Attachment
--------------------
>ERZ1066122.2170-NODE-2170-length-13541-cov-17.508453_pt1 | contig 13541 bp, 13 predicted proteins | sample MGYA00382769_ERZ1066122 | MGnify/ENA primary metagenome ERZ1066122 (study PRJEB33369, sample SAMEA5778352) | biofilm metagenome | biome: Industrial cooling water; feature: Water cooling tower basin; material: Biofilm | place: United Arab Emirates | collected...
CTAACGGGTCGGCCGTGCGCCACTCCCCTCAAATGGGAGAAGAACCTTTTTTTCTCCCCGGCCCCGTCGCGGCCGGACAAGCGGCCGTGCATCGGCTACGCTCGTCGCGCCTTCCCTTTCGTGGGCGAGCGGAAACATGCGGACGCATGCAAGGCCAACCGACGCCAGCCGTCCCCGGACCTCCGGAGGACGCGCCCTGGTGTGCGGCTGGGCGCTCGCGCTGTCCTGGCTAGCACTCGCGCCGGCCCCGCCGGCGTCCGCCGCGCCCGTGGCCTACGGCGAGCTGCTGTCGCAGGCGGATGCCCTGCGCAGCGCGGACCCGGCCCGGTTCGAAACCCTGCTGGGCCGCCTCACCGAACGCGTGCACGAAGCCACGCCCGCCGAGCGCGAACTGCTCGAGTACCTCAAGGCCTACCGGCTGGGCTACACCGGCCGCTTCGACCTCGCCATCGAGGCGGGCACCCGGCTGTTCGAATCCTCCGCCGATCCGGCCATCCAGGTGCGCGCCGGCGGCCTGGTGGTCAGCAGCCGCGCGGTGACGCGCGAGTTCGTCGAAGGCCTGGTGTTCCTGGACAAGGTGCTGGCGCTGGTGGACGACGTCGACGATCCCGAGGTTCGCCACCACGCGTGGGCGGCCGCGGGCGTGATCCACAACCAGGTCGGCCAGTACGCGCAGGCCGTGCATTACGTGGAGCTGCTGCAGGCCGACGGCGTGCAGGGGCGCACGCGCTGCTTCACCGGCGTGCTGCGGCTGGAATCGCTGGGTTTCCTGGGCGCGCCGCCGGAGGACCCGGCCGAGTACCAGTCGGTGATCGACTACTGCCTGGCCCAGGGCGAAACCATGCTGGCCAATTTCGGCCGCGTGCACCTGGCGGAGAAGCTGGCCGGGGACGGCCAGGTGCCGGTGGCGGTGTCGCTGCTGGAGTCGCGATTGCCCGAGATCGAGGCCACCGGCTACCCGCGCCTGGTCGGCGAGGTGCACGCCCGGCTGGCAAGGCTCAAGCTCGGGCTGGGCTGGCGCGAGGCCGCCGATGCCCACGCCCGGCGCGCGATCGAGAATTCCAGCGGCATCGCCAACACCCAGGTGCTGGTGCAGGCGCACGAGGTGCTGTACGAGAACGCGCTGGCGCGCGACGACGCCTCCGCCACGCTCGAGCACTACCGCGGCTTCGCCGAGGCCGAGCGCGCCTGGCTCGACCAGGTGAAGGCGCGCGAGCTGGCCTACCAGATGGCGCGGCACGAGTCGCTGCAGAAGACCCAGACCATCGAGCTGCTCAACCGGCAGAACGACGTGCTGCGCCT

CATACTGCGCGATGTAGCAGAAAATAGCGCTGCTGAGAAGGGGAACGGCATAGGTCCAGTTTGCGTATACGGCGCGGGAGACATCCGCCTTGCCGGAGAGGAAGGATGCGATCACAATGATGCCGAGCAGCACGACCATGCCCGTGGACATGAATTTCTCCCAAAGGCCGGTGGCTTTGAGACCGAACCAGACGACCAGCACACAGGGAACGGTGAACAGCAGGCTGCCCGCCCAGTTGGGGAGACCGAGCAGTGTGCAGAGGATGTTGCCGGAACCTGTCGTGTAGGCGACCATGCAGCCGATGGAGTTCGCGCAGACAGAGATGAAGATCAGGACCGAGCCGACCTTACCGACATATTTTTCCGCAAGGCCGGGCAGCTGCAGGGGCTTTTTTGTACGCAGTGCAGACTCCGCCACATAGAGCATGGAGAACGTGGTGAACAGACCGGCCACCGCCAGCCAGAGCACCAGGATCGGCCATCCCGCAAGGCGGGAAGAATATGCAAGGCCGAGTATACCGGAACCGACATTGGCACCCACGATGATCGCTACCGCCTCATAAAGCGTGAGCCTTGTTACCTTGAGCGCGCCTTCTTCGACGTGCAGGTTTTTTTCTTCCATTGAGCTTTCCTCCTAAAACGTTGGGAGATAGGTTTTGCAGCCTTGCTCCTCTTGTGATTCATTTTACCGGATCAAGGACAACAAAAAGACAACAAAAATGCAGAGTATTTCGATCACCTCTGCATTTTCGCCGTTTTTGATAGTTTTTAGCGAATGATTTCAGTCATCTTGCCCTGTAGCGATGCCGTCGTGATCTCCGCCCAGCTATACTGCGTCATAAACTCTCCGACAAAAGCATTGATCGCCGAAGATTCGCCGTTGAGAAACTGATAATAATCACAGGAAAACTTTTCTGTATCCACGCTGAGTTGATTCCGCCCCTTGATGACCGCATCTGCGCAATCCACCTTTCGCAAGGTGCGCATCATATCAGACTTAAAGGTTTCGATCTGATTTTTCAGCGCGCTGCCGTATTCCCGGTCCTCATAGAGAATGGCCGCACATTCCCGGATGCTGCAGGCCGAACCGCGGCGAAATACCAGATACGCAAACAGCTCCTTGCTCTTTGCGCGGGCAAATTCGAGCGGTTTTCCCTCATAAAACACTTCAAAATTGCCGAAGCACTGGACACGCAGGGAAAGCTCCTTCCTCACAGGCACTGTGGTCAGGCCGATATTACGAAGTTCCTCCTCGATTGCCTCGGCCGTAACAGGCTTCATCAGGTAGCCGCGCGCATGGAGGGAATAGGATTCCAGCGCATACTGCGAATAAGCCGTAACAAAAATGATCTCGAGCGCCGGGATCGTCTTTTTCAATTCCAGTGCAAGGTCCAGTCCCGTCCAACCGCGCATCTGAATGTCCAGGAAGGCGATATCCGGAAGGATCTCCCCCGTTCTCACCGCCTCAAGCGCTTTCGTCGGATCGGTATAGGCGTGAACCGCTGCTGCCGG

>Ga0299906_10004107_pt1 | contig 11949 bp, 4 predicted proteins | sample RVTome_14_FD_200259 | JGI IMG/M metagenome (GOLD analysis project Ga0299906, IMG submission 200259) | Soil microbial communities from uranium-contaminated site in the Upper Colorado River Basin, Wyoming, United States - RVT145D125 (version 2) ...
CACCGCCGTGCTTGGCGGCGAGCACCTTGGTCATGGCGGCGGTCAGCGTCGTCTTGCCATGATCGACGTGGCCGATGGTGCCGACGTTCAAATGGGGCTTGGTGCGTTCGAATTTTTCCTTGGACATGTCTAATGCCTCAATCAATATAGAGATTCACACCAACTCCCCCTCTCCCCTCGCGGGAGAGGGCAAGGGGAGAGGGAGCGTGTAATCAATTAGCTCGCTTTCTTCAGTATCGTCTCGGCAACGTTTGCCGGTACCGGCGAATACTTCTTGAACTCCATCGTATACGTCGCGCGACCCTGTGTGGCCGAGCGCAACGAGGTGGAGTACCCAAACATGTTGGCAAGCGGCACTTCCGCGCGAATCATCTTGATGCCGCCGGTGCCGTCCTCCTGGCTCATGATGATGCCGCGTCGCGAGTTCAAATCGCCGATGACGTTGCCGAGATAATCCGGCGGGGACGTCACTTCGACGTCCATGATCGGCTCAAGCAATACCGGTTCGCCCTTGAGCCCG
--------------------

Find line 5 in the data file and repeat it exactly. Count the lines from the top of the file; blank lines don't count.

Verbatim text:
CACCGCCGTGCTTGGCGGCGAGCACCTTGGTCATGGCGGCGGTCAGCGTCGTCTTGCCATGATCGACGTGGCCGATGGTGCCGACGTTCAAATGGGGCTTGGTGCGTTCGAATTTTTCCTTGGACATGTCTAATGCCTCAATCAATATAGAGATTCACACCAACTCCCCCTCTCCCCTCGCGGGAGAGGGCAAGGGGAGAGGGAGCGTGTAATCAATTAGCTCGCTTTCTTCAGTATCGTCTCGGCAACGTTTGCCGGTACCGGCGAATACTTCTTGAACTCCATCGTATACGTCGCGCGACCCTGTGTGGCCGAGCGCAACGAGGTGGAGTACCCAAACATGTTGGCAAGCGGCACTTCCGCGCGAATCATCTTGATGCCGCCGGTGCCGTCCTCCTGGCTCATGATGATGCCGCGTCGCGAGTTCAAATCGCCGATGACGTTGCCGAGATAATCCGGCGGGGACGTCACTTCGACGTCCATGATCGGCTCAAGCAATACCGGTTCGCCCTTGAGCCCG